Ilene Patrizio, associate media director for Computer Associates Inc., makes sure to cover all of her bases among information technology titles targeting the Beltway crowd. For years Patrizio has purchased ad space in Federal Computer Week, Government Computer News and Government Executive to deliver Computer Associatesâ messages to IT buyers at dozens of federal agencies, whose purchasing power dwarfs that of the largest corporate customers.
Now, sheâs adding CMP Mediaâs Government Enterprise to her list. The magazine, which launches as a quarterly in March, will cater to government IT professionals at the federal, state and local levels. "Itâs a great addition to the buy," Patrizio said.
The new magazine will be poly-bagged with CMPâs InformationWeek, Network Computing and Optimize, and have an initial circulation of 47,000 subscribers culled from the databases of the three titles. There will also be a companion Web site and e-mail newsletter.
Focut on IT issues
Government Enterprisewill focus on IT issues and systems integration and will include case studies on government agencies.
"Government is a vertical market that everyone will be trying to hit in the next year," Patrizio said. "Even before Sept. 11, governments were in need of upgrading their systems. As a marketer, we know the money is there, and we know itâs going up."
In 2001, federal, state and local governments spent $90 billion on IT, according to Morgan Stanley, and that figure was projected to increase 9% a year from 2002 through 2004.
The proposed 2003 federal budget includes a 64% increase in IT security spending alone, with most of that going toward fixing known deficiencies, rather than to acquiring new and improved security capabilities, according to GartnerDataquest. Itâs still too early to tell whether the ongoing war on terrorism and the creation of the Department of Homeland Security, which will combine the services of 22 federal agencies and have nearly 170,000 employees, will spur a greater sense of urgency among IT buyers in the public sector.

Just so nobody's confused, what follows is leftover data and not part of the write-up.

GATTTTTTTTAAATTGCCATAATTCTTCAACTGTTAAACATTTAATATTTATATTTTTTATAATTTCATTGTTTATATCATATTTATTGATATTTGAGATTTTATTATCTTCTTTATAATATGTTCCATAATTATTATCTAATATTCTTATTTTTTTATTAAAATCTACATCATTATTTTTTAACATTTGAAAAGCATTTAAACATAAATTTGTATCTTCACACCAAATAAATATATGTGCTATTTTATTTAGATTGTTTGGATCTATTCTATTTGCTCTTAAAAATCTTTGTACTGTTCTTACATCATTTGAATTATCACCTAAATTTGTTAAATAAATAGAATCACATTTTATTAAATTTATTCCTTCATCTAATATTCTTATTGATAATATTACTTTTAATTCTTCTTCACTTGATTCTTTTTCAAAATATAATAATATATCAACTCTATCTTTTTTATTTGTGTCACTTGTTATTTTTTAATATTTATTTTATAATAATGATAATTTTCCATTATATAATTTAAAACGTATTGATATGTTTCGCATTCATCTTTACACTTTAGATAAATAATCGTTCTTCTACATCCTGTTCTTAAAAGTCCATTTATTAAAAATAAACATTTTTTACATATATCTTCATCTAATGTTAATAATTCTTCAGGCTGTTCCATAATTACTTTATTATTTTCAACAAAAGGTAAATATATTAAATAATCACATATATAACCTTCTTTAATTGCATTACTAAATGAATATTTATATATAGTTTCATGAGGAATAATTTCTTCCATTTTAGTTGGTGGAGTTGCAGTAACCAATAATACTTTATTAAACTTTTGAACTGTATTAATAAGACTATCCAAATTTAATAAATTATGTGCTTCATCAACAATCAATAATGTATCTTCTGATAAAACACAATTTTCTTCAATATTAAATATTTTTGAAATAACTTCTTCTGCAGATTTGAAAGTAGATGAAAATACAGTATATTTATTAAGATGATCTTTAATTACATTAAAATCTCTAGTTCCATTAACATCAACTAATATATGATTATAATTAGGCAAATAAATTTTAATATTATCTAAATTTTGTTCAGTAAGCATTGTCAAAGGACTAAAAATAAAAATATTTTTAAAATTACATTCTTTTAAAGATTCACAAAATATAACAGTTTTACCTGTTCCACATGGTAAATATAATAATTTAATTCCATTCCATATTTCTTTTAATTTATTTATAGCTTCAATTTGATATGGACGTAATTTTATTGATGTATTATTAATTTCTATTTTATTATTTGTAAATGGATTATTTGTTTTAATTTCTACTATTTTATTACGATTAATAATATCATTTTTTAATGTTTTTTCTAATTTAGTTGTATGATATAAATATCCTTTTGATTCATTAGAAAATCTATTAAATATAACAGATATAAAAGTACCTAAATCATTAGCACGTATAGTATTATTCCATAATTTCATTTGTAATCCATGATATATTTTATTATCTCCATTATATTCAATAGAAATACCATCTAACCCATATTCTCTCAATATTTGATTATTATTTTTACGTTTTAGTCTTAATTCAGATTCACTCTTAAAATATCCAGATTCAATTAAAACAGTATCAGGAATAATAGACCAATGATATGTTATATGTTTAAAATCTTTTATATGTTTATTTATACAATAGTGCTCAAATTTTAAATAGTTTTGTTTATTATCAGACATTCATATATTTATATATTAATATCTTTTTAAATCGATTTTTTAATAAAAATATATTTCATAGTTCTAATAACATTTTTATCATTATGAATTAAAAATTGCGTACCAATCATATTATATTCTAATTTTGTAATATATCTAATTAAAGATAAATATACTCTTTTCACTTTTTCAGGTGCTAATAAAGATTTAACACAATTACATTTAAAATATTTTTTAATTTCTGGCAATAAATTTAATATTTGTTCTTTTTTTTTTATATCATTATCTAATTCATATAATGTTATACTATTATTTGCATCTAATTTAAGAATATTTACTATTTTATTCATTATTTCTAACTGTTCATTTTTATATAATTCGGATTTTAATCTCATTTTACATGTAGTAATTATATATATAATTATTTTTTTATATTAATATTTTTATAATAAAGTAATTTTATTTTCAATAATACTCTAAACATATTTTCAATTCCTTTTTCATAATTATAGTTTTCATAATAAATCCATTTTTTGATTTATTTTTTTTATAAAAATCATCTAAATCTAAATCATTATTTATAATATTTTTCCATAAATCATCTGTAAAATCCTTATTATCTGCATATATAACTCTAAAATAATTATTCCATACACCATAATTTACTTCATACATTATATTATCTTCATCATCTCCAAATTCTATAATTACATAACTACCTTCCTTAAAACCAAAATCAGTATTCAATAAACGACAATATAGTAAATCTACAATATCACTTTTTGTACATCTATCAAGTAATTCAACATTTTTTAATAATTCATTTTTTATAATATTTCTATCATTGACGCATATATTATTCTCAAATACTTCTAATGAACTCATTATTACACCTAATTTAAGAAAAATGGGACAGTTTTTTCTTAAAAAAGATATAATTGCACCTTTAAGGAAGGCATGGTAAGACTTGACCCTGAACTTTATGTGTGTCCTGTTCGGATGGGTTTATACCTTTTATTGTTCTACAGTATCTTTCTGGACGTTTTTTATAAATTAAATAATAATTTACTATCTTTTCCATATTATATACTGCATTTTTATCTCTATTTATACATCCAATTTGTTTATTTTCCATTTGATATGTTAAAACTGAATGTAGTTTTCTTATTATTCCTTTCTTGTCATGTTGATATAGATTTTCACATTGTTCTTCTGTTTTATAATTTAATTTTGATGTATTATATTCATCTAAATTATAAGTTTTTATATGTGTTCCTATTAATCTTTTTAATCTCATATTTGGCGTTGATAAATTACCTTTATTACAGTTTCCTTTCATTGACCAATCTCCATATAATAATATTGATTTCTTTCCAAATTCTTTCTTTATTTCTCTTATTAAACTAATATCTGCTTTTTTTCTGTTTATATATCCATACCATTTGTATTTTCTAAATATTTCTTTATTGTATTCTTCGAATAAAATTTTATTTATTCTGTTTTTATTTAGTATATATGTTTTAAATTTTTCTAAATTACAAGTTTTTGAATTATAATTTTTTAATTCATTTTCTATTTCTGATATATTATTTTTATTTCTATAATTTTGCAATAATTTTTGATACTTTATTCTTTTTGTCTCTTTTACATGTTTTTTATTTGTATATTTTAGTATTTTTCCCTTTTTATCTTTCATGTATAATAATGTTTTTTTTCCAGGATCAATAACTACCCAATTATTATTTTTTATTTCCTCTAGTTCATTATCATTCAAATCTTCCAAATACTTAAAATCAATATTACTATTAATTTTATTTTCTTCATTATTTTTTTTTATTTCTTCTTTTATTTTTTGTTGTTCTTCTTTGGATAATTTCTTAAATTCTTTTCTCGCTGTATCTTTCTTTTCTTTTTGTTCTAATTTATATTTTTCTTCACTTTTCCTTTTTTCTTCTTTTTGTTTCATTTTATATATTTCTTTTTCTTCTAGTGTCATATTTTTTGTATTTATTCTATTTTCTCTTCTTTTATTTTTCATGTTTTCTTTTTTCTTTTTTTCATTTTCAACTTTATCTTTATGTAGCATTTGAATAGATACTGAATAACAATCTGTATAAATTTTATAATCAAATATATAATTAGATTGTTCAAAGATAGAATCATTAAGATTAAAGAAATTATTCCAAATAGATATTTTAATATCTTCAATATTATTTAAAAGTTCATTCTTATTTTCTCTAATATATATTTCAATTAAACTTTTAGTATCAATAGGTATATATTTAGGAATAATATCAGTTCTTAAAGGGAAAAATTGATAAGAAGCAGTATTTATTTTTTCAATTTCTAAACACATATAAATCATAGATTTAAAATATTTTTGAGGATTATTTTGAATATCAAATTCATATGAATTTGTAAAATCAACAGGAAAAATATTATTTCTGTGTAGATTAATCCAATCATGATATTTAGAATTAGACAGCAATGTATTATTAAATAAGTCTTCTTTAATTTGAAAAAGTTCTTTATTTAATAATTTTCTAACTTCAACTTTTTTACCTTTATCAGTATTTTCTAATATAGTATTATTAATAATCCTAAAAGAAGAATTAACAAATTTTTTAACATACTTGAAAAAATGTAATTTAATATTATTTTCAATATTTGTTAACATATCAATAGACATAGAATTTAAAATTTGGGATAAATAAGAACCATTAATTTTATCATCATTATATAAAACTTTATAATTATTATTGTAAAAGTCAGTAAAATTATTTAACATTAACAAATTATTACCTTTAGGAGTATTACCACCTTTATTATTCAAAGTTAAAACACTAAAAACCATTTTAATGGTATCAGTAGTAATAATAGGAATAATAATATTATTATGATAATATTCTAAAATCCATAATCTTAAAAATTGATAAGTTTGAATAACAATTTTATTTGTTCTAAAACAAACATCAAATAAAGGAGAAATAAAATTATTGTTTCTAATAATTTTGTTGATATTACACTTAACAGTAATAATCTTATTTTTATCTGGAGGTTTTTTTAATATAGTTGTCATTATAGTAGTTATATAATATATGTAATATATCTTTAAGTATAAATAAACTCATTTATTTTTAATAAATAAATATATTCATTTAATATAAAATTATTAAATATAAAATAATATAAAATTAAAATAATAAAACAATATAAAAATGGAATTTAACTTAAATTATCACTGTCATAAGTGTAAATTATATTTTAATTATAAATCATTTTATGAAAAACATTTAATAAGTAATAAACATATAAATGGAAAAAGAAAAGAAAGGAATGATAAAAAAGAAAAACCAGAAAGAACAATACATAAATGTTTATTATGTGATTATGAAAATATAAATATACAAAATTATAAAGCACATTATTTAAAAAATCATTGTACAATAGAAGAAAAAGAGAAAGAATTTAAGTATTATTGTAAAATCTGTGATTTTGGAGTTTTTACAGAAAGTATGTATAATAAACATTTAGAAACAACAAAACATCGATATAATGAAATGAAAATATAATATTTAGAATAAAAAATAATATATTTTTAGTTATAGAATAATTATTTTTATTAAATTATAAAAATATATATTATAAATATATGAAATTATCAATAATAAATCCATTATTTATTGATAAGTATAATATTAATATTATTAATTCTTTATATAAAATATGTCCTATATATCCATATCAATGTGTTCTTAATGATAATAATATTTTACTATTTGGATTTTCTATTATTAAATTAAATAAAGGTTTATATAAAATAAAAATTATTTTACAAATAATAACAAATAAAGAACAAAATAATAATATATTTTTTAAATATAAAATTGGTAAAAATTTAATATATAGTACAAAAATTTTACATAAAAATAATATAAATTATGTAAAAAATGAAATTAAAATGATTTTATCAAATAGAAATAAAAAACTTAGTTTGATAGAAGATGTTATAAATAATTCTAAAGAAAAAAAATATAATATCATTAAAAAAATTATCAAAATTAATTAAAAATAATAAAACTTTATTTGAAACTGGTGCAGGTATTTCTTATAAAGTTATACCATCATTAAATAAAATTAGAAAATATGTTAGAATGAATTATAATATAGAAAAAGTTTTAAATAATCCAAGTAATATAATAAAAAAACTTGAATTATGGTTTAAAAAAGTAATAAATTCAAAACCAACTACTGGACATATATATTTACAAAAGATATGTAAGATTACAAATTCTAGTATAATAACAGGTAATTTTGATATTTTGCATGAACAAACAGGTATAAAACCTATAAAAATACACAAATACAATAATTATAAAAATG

CMP views the government market as one thatâs difficult to ignore. "The gap between the public and private sectors is beginning to shrink," said Scott Vaughan, publisher of Optimize, who is driving the marketing efforts for the new publication. "If you are in a government entity, you need to understand how technology relates to strategy and why you are going with a certain system."
Quarterly schedule planned
Government Enterpriseprojects a 50/50 split between editorial and advertising for the first four issues. The magazine will publish in March, June, September and November, with an expected folio of 24 to 32 pages. Initial advertisers, in addition to Computer Associates, include Citrix Corp., ISS Corp., Network Associates and SAS Institute.
Patrizio said a large part of the appeal was CMPâs decision to piggyback Government Enterprise on InformationWeek. "Pulling the names from InformationWeek is a good way to get our message out," she said. "IT executives [in the public sector] being targeted read their books."
Another observer of government IT spending said thereâs a huge opportunity for technology publishers looking to create media products serving government buyers, particularly at the federal level.
"Using the name Enterprise is very timely," said Paul Wohlleben, a partner with consultancy Grant Thorton, who was deputy CIO in the Environmental Protection Agency during the Clinton administration. "The people running the show at OMB [Office of Management and Budget] are pushing this notion of enterprise management. ... The government is looking for solutions."
However, Wohlleben stressed that it wonât be easy for Government Enterprise to distinguish itself from rivals. "A lot of these books are a mile wide and an inch deep," he said. "In order for it to work they should be reporting on, say, what kind of IT system the Army Material Command Services need."